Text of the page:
The brown skua bird lives in Antarctica, which means it doesn’t frequently come into contact with humans. But when researchers from South Korea were stationed in the Antarctic to study the species, they found that despite having limited exposure to humans, the birds could readily determine which humans had gotten too close for comfort to their nest and eggs. And then, the skua would attack accordingly. The researchers describe this phenomena in the journal Animal Cognition.
There are of course plenty of species that appear to recognize specific people. Even in the wild, birds such as parrots and crows have shown this discerning ability. But what’s interesting about the skuas, is that the bird lives far from human contact, and has only been exposed to people since research stations were set up on the continent. They were first set up sparingly in the 1890s, but the number of them across Antarctica significantly increased in the 1950s.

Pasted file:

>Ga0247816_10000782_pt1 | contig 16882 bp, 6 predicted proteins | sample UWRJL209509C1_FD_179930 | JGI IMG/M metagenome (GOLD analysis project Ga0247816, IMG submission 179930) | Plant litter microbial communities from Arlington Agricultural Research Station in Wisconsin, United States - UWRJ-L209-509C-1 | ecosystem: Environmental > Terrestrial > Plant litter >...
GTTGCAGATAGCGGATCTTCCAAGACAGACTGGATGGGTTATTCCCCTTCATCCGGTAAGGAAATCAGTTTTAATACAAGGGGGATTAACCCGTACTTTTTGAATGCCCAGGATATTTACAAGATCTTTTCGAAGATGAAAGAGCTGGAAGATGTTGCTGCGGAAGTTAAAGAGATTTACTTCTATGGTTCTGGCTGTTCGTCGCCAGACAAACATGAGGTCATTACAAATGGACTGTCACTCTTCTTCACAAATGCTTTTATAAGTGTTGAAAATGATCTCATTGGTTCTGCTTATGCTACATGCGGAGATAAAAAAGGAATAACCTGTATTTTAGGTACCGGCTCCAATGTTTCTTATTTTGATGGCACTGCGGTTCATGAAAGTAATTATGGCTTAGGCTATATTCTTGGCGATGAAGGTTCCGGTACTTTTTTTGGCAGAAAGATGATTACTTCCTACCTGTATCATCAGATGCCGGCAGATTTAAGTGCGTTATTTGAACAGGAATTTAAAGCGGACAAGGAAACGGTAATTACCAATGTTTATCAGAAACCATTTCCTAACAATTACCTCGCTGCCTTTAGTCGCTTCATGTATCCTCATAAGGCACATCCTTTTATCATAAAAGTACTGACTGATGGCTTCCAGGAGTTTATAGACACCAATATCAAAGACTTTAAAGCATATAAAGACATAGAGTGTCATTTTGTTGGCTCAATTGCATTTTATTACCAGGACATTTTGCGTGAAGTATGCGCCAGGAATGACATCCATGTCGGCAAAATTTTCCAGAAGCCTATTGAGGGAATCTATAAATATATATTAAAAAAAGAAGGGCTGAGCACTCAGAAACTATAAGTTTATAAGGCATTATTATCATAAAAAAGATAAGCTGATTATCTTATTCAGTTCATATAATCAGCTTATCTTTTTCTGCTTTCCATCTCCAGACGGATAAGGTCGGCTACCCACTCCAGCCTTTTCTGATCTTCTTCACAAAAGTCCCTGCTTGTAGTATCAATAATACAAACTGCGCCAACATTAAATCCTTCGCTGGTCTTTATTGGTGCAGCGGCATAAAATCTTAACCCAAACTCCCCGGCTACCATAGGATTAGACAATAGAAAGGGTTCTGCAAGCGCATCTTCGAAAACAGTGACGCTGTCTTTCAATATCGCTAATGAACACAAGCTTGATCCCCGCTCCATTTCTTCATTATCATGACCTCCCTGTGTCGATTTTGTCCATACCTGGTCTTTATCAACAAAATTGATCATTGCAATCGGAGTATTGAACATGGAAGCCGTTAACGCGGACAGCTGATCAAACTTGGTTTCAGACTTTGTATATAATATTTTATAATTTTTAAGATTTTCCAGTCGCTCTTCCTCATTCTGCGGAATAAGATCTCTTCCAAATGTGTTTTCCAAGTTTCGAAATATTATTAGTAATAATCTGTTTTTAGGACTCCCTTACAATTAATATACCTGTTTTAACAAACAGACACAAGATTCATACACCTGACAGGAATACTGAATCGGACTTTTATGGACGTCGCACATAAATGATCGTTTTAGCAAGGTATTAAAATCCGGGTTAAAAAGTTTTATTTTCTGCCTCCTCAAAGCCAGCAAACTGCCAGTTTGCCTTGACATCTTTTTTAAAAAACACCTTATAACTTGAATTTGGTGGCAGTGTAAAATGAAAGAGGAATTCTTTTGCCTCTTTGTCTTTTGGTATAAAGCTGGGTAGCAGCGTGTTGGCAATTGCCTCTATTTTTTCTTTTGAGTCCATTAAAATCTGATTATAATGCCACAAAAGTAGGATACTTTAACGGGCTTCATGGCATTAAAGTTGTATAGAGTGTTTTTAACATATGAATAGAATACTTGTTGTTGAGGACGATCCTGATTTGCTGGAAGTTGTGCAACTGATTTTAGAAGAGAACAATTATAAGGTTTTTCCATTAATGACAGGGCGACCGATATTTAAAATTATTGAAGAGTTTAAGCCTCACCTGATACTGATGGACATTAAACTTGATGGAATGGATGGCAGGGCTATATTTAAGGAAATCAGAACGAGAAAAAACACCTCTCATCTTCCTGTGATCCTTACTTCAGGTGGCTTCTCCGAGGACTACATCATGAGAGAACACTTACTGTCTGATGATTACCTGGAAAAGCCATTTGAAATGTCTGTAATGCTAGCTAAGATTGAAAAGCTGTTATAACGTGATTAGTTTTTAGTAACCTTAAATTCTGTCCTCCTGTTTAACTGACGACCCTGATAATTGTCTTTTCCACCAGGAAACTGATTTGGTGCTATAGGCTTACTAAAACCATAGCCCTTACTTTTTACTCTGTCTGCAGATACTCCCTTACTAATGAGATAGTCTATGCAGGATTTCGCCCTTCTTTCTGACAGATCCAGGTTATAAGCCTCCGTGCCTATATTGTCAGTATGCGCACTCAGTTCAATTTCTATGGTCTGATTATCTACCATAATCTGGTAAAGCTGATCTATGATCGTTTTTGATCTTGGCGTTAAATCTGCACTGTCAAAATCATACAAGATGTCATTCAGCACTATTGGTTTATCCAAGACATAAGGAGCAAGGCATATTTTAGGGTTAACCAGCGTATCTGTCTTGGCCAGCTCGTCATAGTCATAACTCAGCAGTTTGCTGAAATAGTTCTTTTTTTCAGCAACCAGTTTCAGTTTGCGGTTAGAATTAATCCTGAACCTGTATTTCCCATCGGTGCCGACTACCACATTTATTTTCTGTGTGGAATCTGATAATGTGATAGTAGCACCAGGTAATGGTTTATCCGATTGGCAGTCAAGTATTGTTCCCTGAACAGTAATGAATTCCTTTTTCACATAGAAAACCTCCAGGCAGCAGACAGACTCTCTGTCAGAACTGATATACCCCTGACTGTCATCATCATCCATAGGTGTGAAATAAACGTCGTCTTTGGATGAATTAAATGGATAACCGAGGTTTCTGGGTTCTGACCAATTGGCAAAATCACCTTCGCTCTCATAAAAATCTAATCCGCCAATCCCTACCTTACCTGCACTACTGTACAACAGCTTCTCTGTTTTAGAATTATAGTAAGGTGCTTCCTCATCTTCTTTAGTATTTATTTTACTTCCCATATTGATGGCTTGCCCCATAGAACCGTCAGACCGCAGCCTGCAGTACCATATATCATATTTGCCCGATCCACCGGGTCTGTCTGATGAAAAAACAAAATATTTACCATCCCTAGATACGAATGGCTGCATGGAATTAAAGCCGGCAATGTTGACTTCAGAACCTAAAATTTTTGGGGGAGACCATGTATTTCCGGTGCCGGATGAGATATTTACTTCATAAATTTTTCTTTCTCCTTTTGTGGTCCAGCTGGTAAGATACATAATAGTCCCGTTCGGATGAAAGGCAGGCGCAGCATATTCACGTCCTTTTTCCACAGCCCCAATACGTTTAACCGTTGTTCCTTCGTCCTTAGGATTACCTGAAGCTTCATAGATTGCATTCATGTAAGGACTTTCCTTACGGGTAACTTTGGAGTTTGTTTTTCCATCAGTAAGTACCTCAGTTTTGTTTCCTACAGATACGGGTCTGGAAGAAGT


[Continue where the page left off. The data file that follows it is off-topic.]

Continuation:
“It is amazing that brown skuas, which evolved and lived in human-free habitats, recognized individual humans just after 3 or 4 visits. It seems that they have very high levels of cognitive abilities,” one of the study researchers Won Young Lee, from the Korea Polar Research Institute said in a press release.
In order to test this, the researchers walked in pairs (one was a nest intruder and the other was a neutral person who hadn’t checked on the nests before). The two people then walked in opposite directions, and all seven of the pairs of skua parents focused on the intruder, trying to attack it, while leaving the unknown researcher alone. It’s unclear how exactly the birds are remembering which human is a threat and which is not, but it could be based on visual cues. Further research will aim to gain a clearer image of the species’ cognition.
You can watch a windy video of the experiment in action below.